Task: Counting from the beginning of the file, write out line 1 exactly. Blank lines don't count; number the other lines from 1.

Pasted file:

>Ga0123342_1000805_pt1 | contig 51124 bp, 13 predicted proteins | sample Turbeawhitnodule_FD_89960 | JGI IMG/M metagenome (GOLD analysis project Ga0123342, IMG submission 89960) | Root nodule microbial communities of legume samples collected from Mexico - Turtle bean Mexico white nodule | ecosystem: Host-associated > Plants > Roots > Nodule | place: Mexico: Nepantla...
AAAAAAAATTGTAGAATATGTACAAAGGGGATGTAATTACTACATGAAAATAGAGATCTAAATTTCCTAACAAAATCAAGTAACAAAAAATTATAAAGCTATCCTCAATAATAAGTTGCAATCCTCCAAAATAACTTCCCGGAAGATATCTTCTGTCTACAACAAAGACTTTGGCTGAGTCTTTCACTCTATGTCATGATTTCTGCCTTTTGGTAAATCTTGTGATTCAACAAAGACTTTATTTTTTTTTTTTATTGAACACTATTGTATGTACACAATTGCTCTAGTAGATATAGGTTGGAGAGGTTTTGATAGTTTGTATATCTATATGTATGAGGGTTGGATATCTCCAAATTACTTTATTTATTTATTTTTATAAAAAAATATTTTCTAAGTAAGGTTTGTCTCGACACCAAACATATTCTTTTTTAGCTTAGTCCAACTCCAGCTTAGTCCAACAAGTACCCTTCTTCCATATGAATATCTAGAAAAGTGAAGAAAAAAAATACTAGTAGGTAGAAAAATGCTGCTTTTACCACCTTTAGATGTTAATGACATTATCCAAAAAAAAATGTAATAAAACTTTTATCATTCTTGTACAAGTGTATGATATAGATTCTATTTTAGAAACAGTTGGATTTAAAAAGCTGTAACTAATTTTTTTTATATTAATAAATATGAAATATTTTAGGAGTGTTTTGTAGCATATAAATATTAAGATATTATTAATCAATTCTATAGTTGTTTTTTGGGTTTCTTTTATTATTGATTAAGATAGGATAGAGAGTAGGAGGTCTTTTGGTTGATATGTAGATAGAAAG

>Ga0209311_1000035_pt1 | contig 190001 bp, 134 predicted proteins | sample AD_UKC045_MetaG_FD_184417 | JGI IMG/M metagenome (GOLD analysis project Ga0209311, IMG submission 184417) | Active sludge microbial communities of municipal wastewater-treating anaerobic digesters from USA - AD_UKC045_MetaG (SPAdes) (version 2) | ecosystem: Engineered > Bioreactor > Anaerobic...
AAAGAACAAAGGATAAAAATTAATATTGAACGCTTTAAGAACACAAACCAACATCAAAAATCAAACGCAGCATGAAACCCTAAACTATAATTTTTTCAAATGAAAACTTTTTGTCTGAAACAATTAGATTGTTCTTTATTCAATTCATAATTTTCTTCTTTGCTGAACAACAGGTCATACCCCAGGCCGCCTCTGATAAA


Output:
>Ga0123342_1000805_pt1 | contig 51124 bp, 13 predicted proteins | sample Turbeawhitnodule_FD_89960 | JGI IMG/M metagenome (GOLD analysis project Ga0123342, IMG submission 89960) | Root nodule microbial communities of legume samples collected from Mexico - Turtle bean Mexico white nodule | ecosystem: Host-associated > Plants > Roots > Nodule | place: Mexico: Nepantla...